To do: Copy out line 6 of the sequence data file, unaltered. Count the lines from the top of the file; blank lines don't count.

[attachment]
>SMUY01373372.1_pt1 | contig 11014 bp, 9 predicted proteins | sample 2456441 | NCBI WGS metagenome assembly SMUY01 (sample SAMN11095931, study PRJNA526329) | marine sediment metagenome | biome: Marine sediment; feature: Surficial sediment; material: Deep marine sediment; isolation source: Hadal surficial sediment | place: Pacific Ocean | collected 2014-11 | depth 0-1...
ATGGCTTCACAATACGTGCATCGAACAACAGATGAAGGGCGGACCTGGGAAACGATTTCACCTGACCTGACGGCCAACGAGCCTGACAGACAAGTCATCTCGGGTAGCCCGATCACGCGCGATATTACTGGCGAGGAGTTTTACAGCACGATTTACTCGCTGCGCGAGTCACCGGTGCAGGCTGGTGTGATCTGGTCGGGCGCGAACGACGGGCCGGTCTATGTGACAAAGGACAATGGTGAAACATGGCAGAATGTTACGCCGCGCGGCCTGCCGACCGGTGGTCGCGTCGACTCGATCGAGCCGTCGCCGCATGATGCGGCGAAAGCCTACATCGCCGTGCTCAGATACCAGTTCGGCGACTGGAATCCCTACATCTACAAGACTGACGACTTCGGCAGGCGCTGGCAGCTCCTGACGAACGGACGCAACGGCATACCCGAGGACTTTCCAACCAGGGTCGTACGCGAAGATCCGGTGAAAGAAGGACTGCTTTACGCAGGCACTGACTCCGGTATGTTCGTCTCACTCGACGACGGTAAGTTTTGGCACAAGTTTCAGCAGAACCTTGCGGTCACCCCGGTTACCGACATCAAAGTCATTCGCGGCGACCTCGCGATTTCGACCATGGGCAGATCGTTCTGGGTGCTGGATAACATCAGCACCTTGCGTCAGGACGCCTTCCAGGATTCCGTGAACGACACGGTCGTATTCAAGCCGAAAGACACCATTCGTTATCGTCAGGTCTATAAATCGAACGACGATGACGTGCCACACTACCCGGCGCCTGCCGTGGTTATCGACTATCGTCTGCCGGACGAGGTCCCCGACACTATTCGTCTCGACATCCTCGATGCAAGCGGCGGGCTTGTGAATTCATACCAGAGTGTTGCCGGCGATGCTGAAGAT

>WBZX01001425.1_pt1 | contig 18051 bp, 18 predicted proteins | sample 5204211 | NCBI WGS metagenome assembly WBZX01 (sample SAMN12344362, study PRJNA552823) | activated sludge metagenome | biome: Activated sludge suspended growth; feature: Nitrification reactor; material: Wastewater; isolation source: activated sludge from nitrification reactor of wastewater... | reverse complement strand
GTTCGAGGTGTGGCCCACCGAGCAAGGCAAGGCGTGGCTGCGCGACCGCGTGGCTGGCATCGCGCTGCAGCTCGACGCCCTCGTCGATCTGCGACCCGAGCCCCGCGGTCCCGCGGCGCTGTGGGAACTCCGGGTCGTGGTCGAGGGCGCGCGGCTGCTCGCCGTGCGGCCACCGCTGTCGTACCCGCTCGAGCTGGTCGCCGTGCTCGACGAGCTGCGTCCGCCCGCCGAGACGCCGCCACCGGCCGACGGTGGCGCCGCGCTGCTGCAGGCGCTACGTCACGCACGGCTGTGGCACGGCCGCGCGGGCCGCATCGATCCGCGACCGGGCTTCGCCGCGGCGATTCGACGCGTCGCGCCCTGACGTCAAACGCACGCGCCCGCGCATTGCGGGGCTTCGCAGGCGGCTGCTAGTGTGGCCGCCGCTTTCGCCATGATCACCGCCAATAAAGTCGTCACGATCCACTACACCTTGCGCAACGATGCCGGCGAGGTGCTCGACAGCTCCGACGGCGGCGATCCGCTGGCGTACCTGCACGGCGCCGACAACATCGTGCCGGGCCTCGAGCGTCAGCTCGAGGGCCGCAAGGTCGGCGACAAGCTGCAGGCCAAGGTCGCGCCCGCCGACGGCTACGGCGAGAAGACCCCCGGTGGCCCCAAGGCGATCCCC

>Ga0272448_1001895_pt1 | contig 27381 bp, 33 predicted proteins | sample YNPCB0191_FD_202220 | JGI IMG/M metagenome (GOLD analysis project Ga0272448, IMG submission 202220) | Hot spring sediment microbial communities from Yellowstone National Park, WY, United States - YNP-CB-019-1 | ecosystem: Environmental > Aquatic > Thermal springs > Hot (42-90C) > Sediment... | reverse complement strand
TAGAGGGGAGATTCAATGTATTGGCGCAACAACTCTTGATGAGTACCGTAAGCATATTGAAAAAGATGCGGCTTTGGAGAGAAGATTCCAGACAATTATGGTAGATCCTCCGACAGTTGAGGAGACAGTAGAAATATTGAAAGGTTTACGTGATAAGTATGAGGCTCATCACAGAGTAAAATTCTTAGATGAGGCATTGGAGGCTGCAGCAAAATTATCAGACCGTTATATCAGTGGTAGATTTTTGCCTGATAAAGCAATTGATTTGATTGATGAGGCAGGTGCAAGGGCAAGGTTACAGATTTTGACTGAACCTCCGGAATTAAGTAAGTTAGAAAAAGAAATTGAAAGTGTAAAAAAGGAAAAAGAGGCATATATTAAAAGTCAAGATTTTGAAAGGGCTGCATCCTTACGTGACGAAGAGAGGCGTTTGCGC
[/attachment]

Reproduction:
TAGAGGGGAGATTCAATGTATTGGCGCAACAACTCTTGATGAGTACCGTAAGCATATTGAAAAAGATGCGGCTTTGGAGAGAAGATTCCAGACAATTATGGTAGATCCTCCGACAGTTGAGGAGACAGTAGAAATATTGAAAGGTTTACGTGATAAGTATGAGGCTCATCACAGAGTAAAATTCTTAGATGAGGCATTGGAGGCTGCAGCAAAATTATCAGACCGTTATATCAGTGGTAGATTTTTGCCTGATAAAGCAATTGATTTGATTGATGAGGCAGGTGCAAGGGCAAGGTTACAGATTTTGACTGAACCTCCGGAATTAAGTAAGTTAGAAAAAGAAATTGAAAGTGTAAAAAAGGAAAAAGAGGCATATATTAAAAGTCAAGATTTTGAAAGGGCTGCATCCTTACGTGACGAAGAGAGGCGTTTGCGC